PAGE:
In the passage Denisov, with a pipe, was squatting on the threshold facing the quartermaster who was reporting to him. On seeing Rostov, Denisov screwed up his face and pointing over his shoulder with his thumb to the room where Telyanin was sitting, he frowned and gave a shudder of disgust.
“Ugh! I don’t like that fellow”‘ he said, regardless of the quartermaster’s presence.
Rostov shrugged his shoulders as much as to say: “Nor do I, but what’s one to do?” and, having given his order, he returned to Telyanin.
Telyanin was sitting in the same indolent pose in which Rostov had left him, rubbing his small white hands.
“Well there certainly are disgusting people,” thought Rostov as he entered.
“Have you told them to bring the horse?” asked Telyanin, getting up and looking carelessly about him.
“Let us go ourselves. I only came round to ask Denisov about yesterday’s order. Have you got it, Denisov?”
“Not yet. But where are you off to?”
“I want to teach this young man how to shoe a horse,” said Telyanin.
They went through the porch and into the stable. The lieutenant explained how to rivet the hoof and went away to his own quarters.
When Rostov went back there was a bottle of vodka and a sausage on the table. Denisov was sitting there scratching with his pen on a sheet of paper. He looked gloomily in Rostov’s face and said: “I am witing to her.”
He leaned his elbows on the table with his pen in his hand and, evidently glad of a chance to say quicker in words what he wanted to write, told Rostov the contents of his letter.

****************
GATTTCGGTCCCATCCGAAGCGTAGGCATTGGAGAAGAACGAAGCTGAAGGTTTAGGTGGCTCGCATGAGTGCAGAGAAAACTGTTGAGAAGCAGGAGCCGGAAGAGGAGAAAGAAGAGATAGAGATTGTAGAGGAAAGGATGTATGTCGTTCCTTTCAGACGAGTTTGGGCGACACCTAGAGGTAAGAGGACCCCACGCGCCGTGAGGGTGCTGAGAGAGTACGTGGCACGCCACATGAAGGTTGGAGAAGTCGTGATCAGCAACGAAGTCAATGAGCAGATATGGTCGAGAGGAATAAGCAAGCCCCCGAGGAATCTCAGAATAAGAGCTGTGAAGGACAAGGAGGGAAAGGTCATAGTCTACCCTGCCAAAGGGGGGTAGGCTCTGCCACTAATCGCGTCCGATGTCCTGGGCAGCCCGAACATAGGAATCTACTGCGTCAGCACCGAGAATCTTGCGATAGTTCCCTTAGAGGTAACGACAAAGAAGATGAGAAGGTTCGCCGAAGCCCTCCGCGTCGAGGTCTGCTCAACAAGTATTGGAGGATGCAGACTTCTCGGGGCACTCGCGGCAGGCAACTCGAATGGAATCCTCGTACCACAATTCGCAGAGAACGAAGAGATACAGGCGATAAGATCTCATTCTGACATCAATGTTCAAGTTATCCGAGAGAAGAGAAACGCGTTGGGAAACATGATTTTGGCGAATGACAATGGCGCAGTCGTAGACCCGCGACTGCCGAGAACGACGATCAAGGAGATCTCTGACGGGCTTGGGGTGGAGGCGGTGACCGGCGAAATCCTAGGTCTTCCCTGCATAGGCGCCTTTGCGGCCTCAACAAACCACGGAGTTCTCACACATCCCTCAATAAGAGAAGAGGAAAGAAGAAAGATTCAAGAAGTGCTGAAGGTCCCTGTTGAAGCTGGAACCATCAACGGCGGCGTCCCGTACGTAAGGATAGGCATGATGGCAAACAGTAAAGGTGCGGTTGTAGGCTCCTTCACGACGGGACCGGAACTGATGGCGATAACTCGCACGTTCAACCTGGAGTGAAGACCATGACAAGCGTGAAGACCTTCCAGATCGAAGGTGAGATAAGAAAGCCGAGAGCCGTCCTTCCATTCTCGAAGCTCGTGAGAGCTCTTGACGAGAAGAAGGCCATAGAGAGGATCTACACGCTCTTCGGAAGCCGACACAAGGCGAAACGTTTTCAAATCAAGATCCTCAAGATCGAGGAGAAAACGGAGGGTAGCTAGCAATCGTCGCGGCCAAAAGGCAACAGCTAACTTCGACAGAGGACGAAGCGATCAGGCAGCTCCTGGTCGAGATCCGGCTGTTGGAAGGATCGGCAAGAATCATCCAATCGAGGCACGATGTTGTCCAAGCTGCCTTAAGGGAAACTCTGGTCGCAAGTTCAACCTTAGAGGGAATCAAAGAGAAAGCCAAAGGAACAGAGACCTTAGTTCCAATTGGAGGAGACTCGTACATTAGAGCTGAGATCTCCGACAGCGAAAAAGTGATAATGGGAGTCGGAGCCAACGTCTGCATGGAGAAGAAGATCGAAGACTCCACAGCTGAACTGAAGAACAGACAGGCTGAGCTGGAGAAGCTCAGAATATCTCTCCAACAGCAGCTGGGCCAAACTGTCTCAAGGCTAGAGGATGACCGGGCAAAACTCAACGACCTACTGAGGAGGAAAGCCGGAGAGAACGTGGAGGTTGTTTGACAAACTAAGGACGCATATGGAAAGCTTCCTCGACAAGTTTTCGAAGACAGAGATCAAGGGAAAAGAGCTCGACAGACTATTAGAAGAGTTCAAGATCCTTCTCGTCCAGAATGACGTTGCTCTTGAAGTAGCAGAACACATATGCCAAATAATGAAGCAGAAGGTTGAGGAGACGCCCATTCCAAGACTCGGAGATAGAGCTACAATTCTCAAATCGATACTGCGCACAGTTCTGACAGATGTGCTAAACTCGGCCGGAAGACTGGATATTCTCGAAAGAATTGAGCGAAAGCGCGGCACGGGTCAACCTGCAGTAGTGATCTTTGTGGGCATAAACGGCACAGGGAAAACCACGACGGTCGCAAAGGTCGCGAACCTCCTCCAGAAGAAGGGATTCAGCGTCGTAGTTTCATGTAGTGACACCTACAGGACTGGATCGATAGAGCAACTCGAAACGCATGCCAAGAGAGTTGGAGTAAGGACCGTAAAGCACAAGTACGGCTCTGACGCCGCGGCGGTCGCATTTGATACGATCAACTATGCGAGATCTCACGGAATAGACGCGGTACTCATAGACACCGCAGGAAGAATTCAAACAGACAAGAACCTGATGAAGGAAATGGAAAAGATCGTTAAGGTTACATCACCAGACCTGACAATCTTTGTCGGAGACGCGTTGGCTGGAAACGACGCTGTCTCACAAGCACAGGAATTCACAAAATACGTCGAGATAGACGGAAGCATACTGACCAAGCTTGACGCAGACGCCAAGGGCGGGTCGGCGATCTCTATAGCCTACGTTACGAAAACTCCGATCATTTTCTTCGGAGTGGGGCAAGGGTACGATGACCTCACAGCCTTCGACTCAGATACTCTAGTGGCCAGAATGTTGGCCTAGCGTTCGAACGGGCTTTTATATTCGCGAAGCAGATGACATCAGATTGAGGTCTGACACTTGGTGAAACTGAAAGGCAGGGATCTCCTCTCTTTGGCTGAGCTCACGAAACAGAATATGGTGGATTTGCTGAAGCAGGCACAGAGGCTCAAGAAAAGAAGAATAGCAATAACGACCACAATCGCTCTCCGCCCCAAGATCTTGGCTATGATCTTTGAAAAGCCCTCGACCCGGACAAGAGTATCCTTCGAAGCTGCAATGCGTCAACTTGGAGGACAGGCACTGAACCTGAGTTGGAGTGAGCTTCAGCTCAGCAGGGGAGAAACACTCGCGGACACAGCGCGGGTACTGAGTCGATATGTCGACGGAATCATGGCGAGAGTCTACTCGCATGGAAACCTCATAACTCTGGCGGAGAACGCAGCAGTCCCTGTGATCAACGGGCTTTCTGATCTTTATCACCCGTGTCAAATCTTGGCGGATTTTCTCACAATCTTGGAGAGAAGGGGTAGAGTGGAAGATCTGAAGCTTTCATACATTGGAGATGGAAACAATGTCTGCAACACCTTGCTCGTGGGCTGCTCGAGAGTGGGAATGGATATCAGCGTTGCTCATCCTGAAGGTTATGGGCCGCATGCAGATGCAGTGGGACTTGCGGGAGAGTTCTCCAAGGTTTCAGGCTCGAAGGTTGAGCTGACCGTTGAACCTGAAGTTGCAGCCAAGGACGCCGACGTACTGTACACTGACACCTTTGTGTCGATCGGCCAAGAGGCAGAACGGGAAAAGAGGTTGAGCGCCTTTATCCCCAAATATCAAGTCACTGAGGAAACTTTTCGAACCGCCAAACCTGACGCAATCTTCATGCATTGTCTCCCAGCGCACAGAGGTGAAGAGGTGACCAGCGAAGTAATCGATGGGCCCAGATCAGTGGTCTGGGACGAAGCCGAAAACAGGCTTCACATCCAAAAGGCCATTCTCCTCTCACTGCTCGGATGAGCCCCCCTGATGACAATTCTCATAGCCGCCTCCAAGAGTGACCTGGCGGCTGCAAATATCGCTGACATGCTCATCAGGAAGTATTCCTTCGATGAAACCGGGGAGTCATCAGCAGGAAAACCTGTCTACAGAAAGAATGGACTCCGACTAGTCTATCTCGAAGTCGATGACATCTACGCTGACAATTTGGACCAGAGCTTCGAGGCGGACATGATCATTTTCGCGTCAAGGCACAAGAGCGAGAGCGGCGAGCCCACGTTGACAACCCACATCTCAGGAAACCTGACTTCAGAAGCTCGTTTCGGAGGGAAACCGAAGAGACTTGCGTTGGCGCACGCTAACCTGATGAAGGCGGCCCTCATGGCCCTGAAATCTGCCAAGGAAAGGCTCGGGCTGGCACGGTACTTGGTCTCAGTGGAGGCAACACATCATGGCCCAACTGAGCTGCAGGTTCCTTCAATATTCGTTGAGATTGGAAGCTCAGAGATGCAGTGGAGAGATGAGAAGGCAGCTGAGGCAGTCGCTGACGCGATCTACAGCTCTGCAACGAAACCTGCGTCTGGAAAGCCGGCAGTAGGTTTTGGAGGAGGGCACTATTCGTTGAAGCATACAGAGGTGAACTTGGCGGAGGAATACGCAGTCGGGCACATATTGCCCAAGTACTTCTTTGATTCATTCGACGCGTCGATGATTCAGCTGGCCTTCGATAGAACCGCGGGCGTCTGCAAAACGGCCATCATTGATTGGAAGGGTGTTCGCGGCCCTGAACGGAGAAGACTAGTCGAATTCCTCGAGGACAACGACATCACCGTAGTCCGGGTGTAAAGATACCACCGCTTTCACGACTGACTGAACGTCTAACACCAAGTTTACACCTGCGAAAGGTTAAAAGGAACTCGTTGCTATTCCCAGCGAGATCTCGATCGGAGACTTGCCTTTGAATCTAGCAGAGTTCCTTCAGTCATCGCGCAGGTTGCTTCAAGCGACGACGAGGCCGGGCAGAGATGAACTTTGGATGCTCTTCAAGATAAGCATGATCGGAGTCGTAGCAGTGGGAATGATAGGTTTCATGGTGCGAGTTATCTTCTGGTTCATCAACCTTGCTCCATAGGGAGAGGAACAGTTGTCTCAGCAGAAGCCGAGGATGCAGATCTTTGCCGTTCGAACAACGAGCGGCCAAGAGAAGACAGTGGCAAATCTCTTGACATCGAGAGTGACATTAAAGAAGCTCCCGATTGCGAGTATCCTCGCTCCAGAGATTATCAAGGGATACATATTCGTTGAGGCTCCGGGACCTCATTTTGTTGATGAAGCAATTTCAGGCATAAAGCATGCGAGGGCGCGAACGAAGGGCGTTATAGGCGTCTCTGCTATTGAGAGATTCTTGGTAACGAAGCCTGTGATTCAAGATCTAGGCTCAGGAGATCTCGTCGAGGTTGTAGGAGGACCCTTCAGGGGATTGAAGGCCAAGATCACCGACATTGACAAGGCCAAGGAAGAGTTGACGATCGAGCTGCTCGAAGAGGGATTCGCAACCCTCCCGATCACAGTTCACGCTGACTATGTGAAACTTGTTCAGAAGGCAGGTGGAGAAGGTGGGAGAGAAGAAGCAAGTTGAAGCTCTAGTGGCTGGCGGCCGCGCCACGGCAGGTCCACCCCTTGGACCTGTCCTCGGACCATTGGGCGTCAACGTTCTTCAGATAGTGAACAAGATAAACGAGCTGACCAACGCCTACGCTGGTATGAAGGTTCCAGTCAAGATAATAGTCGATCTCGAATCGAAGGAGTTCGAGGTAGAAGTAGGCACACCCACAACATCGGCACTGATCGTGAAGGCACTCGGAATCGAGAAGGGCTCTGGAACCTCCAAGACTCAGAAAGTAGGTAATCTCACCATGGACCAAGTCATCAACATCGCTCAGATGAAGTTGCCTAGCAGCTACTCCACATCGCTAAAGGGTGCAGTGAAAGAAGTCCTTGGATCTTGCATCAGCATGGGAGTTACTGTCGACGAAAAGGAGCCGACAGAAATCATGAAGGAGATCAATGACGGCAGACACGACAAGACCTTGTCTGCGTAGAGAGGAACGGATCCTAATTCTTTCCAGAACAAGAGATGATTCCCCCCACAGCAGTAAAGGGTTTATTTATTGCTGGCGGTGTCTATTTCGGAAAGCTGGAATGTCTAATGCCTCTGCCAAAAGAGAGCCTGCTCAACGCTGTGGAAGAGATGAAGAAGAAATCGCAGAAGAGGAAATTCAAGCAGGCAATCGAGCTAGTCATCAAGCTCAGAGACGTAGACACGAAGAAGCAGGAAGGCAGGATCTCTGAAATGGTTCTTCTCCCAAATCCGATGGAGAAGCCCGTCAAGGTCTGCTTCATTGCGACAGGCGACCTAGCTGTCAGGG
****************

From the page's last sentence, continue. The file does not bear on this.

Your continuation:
“You see, my fwiend,” he said, “we sleep when we don’t love. We are childwen of the dust… but one falls in love and one is a God, one is pua’ as on the first day of cweation… Who’s that now? Send him to the devil, I’m busy!” he shouted to Lavrushka, who went up to him not in the least abashed.
“Who should it be? You yourself told him to come. It’s the quartermaster for the money.”
Denisov frowned and was about to shout some reply but stopped.
“Wetched business,” he muttered to himself. “How much is left in the puhse?” he asked, turning to Rostov.
“Seven new and three old imperials.”
“Oh, it’s wetched! Well, what are you standing there for, you sca’cwow? Call the quahtehmasteh,” he shouted to Lavrushka.
“Please, Denisov, let me lend you some: I have some, you know,” said Rostov, blushing.
“Don’t like bowwowing from my own fellows, I don’t,” growled Denisov.
“But if you won’t accept money from me like a comrade, you will offend me. Really I have some,” Rostov repeated.
“No, I tell you.”
And Denisov went to the bed to get the purse from under the pillow.
“Where have you put it, Wostov?”
“Under the lower pillow.”
“It’s not there.”
Denisov threw both pillows on the floor. The purse was not there.
“That’s a miwacle.”
“Wait, haven’t you dropped it?” said Rostov, picking up the pillows one at a time and shaking them.
He pulled off the quilt and shook it. The purse was not there.
“Dear me, can I have forgotten? No, I remember thinking that you kept it under your head like a treasure,” said Rostov. “I put it just here. Where is it?” he asked, turning to Lavrushka.
“I haven’t been in the room. It must be where you put it.”
“But it isn’t?…”
“You’re always like that; you thwow a thing down anywhere and forget it. Feel in your pockets.”
“No, if I hadn’t thought of it being a treasure,” said Rostov, “but I remember putting it there.”